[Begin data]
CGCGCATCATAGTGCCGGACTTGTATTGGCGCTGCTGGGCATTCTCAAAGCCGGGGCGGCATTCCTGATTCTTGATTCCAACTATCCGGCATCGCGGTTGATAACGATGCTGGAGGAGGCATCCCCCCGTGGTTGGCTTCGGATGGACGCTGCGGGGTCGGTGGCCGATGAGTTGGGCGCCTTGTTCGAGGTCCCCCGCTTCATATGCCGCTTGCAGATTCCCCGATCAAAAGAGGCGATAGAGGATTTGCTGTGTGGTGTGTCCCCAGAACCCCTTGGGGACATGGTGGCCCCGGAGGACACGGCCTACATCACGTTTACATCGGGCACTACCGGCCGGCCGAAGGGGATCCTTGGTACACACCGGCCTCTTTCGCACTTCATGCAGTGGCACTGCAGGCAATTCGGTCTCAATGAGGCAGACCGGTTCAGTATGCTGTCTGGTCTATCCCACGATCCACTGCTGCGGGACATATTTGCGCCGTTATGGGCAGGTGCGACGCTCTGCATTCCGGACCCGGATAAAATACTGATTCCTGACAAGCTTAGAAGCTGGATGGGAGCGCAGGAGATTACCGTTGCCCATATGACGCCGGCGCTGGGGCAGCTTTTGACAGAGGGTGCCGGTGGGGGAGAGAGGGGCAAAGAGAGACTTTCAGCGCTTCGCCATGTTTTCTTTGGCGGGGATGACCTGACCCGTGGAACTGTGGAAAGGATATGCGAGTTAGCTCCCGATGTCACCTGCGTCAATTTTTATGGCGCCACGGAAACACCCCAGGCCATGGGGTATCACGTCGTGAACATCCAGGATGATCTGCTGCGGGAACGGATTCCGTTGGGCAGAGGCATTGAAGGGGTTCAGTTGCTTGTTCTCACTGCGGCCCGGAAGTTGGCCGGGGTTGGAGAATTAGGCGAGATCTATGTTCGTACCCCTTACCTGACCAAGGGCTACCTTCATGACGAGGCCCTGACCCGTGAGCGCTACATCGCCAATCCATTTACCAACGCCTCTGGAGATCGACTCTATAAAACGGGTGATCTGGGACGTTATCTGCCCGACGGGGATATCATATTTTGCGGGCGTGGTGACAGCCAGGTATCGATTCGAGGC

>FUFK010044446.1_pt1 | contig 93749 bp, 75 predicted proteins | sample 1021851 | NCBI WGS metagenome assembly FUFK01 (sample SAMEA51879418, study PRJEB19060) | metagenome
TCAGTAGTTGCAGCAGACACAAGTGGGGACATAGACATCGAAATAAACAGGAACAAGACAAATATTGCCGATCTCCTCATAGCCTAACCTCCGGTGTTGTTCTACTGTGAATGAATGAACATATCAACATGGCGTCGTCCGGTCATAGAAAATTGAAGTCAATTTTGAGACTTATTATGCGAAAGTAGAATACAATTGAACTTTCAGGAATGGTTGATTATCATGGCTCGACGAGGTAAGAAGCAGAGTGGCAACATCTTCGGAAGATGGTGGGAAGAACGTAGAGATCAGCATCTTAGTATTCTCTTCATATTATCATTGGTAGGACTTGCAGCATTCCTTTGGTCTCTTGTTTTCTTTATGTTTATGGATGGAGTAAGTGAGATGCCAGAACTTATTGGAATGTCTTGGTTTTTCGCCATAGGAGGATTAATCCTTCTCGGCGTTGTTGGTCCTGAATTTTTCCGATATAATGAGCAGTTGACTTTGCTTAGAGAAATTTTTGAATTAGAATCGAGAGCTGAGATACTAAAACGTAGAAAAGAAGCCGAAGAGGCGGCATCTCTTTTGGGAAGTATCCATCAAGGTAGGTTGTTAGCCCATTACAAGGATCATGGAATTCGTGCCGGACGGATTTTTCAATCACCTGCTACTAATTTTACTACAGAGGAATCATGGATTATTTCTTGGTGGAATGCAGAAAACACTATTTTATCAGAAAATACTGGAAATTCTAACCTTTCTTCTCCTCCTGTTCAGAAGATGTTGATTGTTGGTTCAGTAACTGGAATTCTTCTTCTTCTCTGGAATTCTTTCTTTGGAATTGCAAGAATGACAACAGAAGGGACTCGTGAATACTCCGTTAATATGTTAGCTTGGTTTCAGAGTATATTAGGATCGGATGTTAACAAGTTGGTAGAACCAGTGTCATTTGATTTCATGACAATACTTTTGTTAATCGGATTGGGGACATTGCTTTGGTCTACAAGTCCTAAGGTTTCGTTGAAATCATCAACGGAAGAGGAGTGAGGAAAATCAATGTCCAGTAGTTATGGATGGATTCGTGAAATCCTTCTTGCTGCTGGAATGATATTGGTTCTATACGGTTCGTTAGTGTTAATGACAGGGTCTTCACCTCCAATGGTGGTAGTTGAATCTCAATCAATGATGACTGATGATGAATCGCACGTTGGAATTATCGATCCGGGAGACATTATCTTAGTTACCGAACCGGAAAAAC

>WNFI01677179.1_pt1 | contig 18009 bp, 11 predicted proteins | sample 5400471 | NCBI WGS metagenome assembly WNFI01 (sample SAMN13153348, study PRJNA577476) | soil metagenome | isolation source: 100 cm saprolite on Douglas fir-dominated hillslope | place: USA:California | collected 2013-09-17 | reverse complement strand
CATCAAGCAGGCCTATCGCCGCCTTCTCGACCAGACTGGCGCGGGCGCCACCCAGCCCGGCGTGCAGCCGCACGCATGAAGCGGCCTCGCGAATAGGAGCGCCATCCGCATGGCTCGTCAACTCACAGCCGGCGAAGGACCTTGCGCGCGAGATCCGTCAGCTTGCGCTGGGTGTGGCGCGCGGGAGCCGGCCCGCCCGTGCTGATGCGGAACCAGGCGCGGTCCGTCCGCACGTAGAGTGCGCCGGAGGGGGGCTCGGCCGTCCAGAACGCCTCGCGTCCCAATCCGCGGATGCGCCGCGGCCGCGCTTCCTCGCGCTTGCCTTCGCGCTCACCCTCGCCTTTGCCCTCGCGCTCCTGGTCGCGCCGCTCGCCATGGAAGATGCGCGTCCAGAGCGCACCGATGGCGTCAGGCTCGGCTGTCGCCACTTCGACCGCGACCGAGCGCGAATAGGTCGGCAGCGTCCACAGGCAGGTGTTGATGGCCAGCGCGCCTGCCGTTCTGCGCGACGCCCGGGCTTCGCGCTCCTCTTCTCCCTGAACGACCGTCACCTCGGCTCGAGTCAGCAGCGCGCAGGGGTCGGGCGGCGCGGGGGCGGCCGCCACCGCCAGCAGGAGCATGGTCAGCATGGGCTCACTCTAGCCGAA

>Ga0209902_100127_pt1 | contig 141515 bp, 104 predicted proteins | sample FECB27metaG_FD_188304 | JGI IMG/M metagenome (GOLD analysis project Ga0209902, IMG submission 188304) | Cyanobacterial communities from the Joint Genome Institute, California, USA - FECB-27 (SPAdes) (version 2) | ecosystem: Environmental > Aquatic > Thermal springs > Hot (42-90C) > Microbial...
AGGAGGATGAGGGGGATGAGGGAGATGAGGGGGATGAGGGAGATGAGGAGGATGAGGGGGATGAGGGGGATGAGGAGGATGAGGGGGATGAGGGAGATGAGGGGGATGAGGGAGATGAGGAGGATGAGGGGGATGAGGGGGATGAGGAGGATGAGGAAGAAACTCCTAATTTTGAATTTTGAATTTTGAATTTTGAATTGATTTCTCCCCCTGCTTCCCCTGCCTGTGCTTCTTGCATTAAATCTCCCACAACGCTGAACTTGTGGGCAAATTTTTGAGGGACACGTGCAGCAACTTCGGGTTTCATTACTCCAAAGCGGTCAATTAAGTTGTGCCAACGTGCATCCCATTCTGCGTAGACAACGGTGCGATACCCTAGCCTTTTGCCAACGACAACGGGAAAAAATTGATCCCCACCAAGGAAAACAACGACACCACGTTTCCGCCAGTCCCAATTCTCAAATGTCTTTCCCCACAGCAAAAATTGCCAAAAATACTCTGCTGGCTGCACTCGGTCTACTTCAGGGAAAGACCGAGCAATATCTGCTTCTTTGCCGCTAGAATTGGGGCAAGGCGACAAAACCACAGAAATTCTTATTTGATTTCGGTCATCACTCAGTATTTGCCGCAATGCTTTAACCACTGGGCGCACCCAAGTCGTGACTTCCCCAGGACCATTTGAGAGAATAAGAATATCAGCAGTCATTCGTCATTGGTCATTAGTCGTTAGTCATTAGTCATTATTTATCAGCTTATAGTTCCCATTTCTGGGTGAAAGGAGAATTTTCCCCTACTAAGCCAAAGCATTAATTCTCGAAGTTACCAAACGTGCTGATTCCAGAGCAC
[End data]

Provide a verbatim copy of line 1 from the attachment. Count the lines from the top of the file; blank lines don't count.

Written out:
CGCGCATCATAGTGCCGGACTTGTATTGGCGCTGCTGGGCATTCTCAAAGCCGGGGCGGCATTCCTGATTCTTGATTCCAACTATCCGGCATCGCGGTTGATAACGATGCTGGAGGAGGCATCCCCCCGTGGTTGGCTTCGGATGGACGCTGCGGGGTCGGTGGCCGATGAGTTGGGCGCCTTGTTCGAGGTCCCCCGCTTCATATGCCGCTTGCAGATTCCCCGATCAAAAGAGGCGATAGAGGATTTGCTGTGTGGTGTGTCCCCAGAACCCCTTGGGGACATGGTGGCCCCGGAGGACACGGCCTACATCACGTTTACATCGGGCACTACCGGCCGGCCGAAGGGGATCCTTGGTACACACCGGCCTCTTTCGCACTTCATGCAGTGGCACTGCAGGCAATTCGGTCTCAATGAGGCAGACCGGTTCAGTATGCTGTCTGGTCTATCCCACGATCCACTGCTGCGGGACATATTTGCGCCGTTATGGGCAGGTGCGACGCTCTGCATTCCGGACCCGGATAAAATACTGATTCCTGACAAGCTTAGAAGCTGGATGGGAGCGCAGGAGATTACCGTTGCCCATATGACGCCGGCGCTGGGGCAGCTTTTGACAGAGGGTGCCGGTGGGGGAGAGAGGGGCAAAGAGAGACTTTCAGCGCTTCGCCATGTTTTCTTTGGCGGGGATGACCTGACCCGTGGAACTGTGGAAAGGATATGCGAGTTAGCTCCCGATGTCACCTGCGTCAATTTTTATGGCGCCACGGAAACACCCCAGGCCATGGGGTATCACGTCGTGAACATCCAGGATGATCTGCTGCGGGAACGGATTCCGTTGGGCAGAGGCATTGAAGGGGTTCAGTTGCTTGTTCTCACTGCGGCCCGGAAGTTGGCCGGGGTTGGAGAATTAGGCGAGATCTATGTTCGTACCCCTTACCTGACCAAGGGCTACCTTCATGACGAGGCCCTGACCCGTGAGCGCTACATCGCCAATCCATTTACCAACGCCTCTGGAGATCGACTCTATAAAACGGGTGATCTGGGACGTTATCTGCCCGACGGGGATATCATATTTTGCGGGCGTGGTGACAGCCAGGTATCGATTCGAGGC